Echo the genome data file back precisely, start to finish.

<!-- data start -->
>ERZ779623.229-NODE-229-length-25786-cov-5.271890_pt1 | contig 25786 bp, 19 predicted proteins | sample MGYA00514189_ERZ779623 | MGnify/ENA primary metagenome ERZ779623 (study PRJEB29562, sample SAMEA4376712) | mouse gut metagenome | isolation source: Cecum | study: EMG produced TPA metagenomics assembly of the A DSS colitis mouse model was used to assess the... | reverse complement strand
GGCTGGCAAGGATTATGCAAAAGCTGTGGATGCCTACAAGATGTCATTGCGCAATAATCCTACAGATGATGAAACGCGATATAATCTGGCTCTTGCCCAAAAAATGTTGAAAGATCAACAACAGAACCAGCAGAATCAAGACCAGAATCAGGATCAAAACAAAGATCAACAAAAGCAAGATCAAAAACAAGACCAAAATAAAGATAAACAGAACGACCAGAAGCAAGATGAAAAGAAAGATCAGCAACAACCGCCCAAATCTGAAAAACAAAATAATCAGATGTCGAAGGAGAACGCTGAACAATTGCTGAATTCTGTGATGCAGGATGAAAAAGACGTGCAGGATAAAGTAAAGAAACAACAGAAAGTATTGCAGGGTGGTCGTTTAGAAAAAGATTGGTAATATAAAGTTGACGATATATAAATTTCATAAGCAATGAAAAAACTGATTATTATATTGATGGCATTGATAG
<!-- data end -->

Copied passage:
>ERZ779623.229-NODE-229-length-25786-cov-5.271890_pt1 | contig 25786 bp, 19 predicted proteins | sample MGYA00514189_ERZ779623 | MGnify/ENA primary metagenome ERZ779623 (study PRJEB29562, sample SAMEA4376712) | mouse gut metagenome | isolation source: Cecum | study: EMG produced TPA metagenomics assembly of the A DSS colitis mouse model was used to assess the... | reverse complement strand
GGCTGGCAAGGATTATGCAAAAGCTGTGGATGCCTACAAGATGTCATTGCGCAATAATCCTACAGATGATGAAACGCGATATAATCTGGCTCTTGCCCAAAAAATGTTGAAAGATCAACAACAGAACCAGCAGAATCAAGACCAGAATCAGGATCAAAACAAAGATCAACAAAAGCAAGATCAAAAACAAGACCAAAATAAAGATAAACAGAACGACCAGAAGCAAGATGAAAAGAAAGATCAGCAACAACCGCCCAAATCTGAAAAACAAAATAATCAGATGTCGAAGGAGAACGCTGAACAATTGCTGAATTCTGTGATGCAGGATGAAAAAGACGTGCAGGATAAAGTAAAGAAACAACAGAAAGTATTGCAGGGTGGTCGTTTAGAAAAAGATTGGTAATATAAAGTTGACGATATATAAATTTCATAAGCAATGAAAAAACTGATTATTATATTGATGGCATTGATAG